I know that I’ve posted a lot of lamb photos over the years and quite recently too (see A Happy Ending), b .. b .. but I had never witnessed the birth of a lamb.  I’ve seen dozens of newborn lambs (thanks to having a farming friend), but I hadn’t seen the actual flop-out moment.  Until that is the other day.  So, whilst I didn’t plan on posting yet more pictures of baby sheep, I thought you might like to see this moment of arrival.  Besides, what on earth would I do with all these photos otherwise.

But a word of warning: you might want to put aside that sandwich  – some of these shots are a little bloody and raw.


On Good Friday, Margaret (who owns the farm above The Priory) sent me a text.

I’m down in sheep yard.  Do you want to see a lamb born?  If so HURRY!

I usually work on Bank Holidays (that’s self-employment for you) and, busy weeding, didn’t read her text immediately.  A couple of minutes later, I got another and fished out my phone.

I can’t tell her to put a cork in it.  Are you coming?!!” 

How could I not?  I dropped my hand-fork, ran to my car and, in one seamless blur, raced up the hill to the farm.

Ewe lambing (1)

I arrived in time.  The non-corked ewe was still struggling to deliver – with just a pair of tiny hooves peeping out.  She didn’t seem distressed; perhaps because of the Chopin floating through the lambing-pens.  (Margaret plays classical music to her lambing ewes, as you or I would too).

Ewe lambing (2)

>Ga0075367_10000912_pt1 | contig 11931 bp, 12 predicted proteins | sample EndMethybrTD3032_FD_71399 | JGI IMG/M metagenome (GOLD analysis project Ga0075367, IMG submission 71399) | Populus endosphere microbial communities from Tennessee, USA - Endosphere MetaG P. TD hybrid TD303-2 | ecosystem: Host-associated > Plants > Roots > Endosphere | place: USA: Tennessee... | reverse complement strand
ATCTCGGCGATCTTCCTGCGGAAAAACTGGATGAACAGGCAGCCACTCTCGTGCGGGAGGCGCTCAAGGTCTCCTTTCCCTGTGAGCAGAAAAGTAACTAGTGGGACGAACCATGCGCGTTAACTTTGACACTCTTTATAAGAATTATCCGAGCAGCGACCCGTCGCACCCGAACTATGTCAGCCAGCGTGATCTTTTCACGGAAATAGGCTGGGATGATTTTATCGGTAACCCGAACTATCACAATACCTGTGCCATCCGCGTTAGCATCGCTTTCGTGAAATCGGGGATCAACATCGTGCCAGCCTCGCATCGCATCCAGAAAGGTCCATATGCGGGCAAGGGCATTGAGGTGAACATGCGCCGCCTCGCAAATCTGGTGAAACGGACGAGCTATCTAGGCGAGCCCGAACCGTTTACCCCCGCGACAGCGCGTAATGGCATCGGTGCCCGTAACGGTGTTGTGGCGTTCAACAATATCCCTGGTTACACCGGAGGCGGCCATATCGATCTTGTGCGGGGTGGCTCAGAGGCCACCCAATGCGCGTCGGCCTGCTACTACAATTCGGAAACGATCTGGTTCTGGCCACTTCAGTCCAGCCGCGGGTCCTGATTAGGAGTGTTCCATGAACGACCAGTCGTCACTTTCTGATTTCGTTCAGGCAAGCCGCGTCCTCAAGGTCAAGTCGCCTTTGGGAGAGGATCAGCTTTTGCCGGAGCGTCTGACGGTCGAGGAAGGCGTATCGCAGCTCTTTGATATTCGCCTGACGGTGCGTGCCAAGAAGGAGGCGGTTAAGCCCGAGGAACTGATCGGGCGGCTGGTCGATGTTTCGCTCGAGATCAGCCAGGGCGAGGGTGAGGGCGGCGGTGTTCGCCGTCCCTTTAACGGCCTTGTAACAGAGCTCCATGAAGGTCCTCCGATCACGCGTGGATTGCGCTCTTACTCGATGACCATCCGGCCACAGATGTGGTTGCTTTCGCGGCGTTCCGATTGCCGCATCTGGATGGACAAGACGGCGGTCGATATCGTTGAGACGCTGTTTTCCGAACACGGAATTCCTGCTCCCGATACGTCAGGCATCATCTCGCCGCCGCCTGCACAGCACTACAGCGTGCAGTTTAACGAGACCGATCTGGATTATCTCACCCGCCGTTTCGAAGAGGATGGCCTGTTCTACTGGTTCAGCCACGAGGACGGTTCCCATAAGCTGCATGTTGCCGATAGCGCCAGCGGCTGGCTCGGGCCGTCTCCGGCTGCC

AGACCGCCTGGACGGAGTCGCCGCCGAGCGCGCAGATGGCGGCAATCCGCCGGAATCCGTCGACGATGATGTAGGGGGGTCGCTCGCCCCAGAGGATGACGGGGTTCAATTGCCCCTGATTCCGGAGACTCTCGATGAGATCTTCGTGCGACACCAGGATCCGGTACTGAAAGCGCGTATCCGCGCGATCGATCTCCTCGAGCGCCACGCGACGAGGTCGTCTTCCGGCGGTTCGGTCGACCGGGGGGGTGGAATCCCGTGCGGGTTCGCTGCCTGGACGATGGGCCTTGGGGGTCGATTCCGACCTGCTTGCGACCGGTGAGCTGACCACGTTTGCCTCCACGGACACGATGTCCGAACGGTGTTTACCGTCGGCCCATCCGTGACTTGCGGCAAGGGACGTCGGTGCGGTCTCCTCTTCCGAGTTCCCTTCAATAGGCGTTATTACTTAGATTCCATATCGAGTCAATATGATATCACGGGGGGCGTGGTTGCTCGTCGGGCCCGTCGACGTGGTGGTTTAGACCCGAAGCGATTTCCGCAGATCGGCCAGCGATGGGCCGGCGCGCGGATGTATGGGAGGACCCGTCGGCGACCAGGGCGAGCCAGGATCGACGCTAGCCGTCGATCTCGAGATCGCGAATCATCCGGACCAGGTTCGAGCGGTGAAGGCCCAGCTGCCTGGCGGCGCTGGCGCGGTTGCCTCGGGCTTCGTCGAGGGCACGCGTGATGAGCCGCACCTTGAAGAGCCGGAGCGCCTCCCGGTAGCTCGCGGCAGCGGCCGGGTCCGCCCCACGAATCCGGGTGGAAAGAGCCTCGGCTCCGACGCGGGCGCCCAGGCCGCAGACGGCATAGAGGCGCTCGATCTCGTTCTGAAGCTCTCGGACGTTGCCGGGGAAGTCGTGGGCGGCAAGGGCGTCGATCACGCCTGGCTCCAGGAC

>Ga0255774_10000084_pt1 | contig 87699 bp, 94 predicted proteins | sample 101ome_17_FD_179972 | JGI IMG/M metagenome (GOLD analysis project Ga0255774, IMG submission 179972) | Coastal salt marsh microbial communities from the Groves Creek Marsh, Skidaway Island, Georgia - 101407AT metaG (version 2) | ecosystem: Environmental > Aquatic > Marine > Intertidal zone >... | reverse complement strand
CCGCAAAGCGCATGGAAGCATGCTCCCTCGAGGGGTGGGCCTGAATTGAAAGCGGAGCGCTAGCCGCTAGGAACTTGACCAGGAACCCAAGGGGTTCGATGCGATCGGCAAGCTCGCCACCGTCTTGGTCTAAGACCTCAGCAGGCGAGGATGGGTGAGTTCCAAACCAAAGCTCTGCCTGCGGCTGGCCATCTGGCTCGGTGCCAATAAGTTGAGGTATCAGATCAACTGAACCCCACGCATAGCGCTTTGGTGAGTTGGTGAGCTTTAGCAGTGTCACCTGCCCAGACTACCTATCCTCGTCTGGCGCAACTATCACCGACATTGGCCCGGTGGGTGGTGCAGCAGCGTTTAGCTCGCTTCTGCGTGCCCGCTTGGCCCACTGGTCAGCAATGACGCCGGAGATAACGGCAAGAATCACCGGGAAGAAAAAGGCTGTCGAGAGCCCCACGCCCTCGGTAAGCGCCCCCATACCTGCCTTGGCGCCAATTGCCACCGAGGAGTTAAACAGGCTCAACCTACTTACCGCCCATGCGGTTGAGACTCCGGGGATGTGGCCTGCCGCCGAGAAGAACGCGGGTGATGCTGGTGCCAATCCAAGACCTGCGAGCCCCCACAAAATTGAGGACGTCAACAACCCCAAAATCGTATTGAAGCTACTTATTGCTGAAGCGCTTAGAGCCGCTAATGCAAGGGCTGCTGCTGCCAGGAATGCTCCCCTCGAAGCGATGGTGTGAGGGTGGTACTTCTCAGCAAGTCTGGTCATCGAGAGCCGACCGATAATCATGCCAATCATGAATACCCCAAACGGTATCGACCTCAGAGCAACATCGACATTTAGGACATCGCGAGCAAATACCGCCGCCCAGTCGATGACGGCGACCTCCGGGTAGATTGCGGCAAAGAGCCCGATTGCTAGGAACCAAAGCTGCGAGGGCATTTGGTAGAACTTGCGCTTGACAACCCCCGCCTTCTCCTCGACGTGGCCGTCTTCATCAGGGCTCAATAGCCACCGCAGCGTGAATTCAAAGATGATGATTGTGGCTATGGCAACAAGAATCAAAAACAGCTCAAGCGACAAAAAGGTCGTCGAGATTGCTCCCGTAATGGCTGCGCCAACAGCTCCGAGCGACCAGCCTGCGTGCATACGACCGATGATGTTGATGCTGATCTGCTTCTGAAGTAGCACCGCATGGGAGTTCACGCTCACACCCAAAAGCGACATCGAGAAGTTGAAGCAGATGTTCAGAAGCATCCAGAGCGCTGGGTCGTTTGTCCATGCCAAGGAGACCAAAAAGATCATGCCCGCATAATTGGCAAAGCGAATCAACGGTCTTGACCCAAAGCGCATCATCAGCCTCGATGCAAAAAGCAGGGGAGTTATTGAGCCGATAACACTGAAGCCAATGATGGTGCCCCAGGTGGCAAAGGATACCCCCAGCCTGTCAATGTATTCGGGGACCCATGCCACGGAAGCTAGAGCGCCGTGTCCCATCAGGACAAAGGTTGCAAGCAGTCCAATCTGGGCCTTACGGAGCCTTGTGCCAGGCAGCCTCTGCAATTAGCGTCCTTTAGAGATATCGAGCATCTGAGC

But when Margaret noticed a bluish tongue peeping out as well, she acted quickly before the lamb suffocated.

Ewe lambing (3)

Tying a lambing rope around the feet

Ewe lambing (4)

her glamorous assistant, Nick, began pulling.

Ewe lambing (5)

You might remember Nick: he lends me a hand with hedge cutting, runs his own gardening business and helps out on the farm too.  Versatile, useful, and all round clever dick is our Nick.

Ewe lambing (6)

With steady pressure

Ewe lambing (7)

the lamb slid out.

Ewe lambing (8)

Nick swung the new-born to clear fluid from its lungs.  A rude awakening to life’s rich pleasures;

Ewe lambing (9)

whilst Margaret wiped her hands on a convenient fleece.

Ewe lambing (10)

The whopping boy-lamb met his mother

Ewe lambing (11)

and, after Nick had cleared mouth and nostrils of membrane,

Ewe lambing (12)

she began cleaning up.

Ewe lambing (13)

He was far bigger than older lambs in nearby pens and Margaret thought that he must be a single: a ewe with such a huge lamb couldn’t possibly be bearing twins.

Ewe lambing (14)

I got in close (after checking carefully what I might be kneeling in)

Ewe lambing (15)

for these five,

Ewe lambing (16)


Ewe lambing (17)

scenes of a ewe

Ewe lambing (18)

meeting her son.

Ewe lambing (19)

And then I took a sixth.

Ewe lambing (20)

Within fifteen minutes the youngster was up on his feet

Ewe lambing (21)

but not for long.  Being born is rather tiring.  Whilst I coo-ed and ahh-ed, Margaret had an exploratory feel inside the ewe to check all was normal and … felt another hoof!  There was a twin after all.

Ewe lambing (22)

Less than half an hour after the first, a second head appeared – still encased within the amniotic sac.  (That lower, darker sac separates the lambs in the womb.  Just how much do you learn on this blog?).

Ewe lambing (23)

Margaret burst the waters,

Ewe lambing (24)

and had another feel.

Ewe lambing (25)

One of its legs was twisted and so once again … and very commonly … the ewe needed help.

Ewe lambing (26)

I winced.  It looked dead to me.

Ewe lambing (27)

And also very big.  Little wonder the mother had needed help.

Ewe lambing (28)

I grew uneasy, thinking, “When do I stop taking photographs of a dead lamb?”

Ewe lambing (29)

right up until the moment he took his first breath;

Ewe lambing (30)

and licked his lips.

Ewe lambing (31)